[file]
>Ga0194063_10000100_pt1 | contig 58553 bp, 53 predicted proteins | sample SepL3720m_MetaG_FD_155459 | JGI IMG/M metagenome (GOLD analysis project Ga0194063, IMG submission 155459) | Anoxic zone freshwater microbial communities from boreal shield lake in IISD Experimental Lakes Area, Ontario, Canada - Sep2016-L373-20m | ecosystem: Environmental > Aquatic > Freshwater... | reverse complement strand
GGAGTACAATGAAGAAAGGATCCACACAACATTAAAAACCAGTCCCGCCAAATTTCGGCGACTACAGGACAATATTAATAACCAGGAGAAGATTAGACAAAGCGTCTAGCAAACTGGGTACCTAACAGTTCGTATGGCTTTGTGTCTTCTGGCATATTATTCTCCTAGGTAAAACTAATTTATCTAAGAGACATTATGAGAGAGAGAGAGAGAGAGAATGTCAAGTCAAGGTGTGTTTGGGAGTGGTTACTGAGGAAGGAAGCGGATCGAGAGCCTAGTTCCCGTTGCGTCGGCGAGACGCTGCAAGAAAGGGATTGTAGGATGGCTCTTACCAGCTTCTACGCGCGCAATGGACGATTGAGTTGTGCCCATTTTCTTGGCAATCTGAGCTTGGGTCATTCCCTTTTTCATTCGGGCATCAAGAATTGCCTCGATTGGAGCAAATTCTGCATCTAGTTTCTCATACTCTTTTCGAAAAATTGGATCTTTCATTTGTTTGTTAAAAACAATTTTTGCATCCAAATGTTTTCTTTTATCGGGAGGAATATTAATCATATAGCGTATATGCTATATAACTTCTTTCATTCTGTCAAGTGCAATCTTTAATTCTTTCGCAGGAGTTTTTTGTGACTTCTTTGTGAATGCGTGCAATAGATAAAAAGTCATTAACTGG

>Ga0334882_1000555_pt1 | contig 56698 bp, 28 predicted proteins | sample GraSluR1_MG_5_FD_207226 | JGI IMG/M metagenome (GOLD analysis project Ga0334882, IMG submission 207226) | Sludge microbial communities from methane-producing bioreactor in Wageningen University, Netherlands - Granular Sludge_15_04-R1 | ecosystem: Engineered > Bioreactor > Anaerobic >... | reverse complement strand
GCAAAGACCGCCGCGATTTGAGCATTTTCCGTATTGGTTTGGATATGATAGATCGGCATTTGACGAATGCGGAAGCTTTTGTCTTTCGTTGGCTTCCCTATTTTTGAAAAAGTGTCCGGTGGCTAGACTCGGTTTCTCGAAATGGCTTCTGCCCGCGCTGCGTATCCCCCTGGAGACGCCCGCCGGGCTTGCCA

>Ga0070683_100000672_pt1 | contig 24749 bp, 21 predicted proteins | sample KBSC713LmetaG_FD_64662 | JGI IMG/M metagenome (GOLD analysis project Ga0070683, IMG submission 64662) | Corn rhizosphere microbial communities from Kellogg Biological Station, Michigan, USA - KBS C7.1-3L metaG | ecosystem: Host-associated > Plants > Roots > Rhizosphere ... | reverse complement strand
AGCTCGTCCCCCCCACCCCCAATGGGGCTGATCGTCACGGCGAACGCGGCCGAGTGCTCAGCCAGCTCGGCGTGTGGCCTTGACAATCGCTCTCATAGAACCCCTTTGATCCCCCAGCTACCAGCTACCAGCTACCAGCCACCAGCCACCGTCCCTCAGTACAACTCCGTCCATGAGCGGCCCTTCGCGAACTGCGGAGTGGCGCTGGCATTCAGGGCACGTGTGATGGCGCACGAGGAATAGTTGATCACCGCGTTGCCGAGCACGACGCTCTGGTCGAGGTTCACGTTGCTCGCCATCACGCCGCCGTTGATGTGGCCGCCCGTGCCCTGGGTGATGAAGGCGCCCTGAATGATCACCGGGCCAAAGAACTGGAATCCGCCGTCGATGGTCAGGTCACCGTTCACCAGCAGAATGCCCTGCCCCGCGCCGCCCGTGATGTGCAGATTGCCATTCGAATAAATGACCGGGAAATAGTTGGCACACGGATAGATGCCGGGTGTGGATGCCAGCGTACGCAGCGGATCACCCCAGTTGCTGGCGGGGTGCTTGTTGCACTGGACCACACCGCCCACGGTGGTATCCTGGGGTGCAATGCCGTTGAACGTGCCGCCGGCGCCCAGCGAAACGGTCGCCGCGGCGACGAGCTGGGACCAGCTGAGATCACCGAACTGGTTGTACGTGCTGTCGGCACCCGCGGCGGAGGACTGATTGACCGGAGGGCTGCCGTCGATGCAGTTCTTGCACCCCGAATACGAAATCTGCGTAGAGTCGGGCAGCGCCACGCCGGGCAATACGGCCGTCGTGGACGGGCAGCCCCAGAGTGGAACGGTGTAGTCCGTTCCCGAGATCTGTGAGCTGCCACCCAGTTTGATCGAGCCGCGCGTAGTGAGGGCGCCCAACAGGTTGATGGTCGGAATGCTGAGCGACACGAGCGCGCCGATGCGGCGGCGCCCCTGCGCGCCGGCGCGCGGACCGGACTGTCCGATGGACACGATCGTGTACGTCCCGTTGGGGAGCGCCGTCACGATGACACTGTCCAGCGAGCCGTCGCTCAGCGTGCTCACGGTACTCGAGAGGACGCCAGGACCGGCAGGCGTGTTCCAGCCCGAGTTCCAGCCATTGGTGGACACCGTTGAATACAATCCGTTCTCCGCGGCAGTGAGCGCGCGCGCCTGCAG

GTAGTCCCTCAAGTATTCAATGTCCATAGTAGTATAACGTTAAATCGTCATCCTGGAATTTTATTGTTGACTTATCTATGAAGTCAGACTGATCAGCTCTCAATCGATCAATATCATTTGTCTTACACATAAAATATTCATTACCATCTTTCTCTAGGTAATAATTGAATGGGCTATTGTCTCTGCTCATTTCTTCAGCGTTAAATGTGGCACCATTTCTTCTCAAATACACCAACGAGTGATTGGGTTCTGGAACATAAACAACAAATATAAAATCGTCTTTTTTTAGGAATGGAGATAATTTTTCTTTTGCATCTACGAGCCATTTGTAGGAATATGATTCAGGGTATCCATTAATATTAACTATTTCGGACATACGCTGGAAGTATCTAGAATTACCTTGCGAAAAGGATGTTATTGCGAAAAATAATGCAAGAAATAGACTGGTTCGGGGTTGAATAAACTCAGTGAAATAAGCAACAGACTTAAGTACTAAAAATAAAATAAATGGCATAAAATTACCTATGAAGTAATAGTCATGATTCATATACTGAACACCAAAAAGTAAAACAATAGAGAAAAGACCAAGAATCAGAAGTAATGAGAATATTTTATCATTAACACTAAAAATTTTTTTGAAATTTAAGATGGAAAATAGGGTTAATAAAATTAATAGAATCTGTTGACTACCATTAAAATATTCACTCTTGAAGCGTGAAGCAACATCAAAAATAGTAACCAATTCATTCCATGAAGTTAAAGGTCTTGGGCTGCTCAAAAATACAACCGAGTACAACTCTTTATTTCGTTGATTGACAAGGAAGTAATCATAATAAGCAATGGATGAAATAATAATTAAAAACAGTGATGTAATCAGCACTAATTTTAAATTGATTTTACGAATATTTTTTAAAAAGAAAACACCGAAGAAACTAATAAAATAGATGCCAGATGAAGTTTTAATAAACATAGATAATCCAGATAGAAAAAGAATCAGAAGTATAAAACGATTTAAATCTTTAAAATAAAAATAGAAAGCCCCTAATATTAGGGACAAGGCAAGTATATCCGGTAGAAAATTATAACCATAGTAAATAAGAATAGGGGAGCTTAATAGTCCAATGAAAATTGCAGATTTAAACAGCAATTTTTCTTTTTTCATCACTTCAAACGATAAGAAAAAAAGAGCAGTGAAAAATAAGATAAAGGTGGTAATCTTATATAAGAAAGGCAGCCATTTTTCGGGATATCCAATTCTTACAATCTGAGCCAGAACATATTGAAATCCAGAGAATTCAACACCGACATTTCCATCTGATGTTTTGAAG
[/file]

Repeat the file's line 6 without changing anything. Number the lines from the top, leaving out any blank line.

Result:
AGCTCGTCCCCCCCACCCCCAATGGGGCTGATCGTCACGGCGAACGCGGCCGAGTGCTCAGCCAGCTCGGCGTGTGGCCTTGACAATCGCTCTCATAGAACCCCTTTGATCCCCCAGCTACCAGCTACCAGCTACCAGCCACCAGCCACCGTCCCTCAGTACAACTCCGTCCATGAGCGGCCCTTCGCGAACTGCGGAGTGGCGCTGGCATTCAGGGCACGTGTGATGGCGCACGAGGAATAGTTGATCACCGCGTTGCCGAGCACGACGCTCTGGTCGAGGTTCACGTTGCTCGCCATCACGCCGCCGTTGATGTGGCCGCCCGTGCCCTGGGTGATGAAGGCGCCCTGAATGATCACCGGGCCAAAGAACTGGAATCCGCCGTCGATGGTCAGGTCACCGTTCACCAGCAGAATGCCCTGCCCCGCGCCGCCCGTGATGTGCAGATTGCCATTCGAATAAATGACCGGGAAATAGTTGGCACACGGATAGATGCCGGGTGTGGATGCCAGCGTACGCAGCGGATCACCCCAGTTGCTGGCGGGGTGCTTGTTGCACTGGACCACACCGCCCACGGTGGTATCCTGGGGTGCAATGCCGTTGAACGTGCCGCCGGCGCCCAGCGAAACGGTCGCCGCGGCGACGAGCTGGGACCAGCTGAGATCACCGAACTGGTTGTACGTGCTGTCGGCACCCGCGGCGGAGGACTGATTGACCGGAGGGCTGCCGTCGATGCAGTTCTTGCACCCCGAATACGAAATCTGCGTAGAGTCGGGCAGCGCCACGCCGGGCAATACGGCCGTCGTGGACGGGCAGCCCCAGAGTGGAACGGTGTAGTCCGTTCCCGAGATCTGTGAGCTGCCACCCAGTTTGATCGAGCCGCGCGTAGTGAGGGCGCCCAACAGGTTGATGGTCGGAATGCTGAGCGACACGAGCGCGCCGATGCGGCGGCGCCCCTGCGCGCCGGCGCGCGGACCGGACTGTCCGATGGACACGATCGTGTACGTCCCGTTGGGGAGCGCCGTCACGATGACACTGTCCAGCGAGCCGTCGCTCAGCGTGCTCACGGTACTCGAGAGGACGCCAGGACCGGCAGGCGTGTTCCAGCCCGAGTTCCAGCCATTGGTGGACACCGTTGAATACAATCCGTTCTCCGCGGCAGTGAGCGCGCGCGCCTGCAG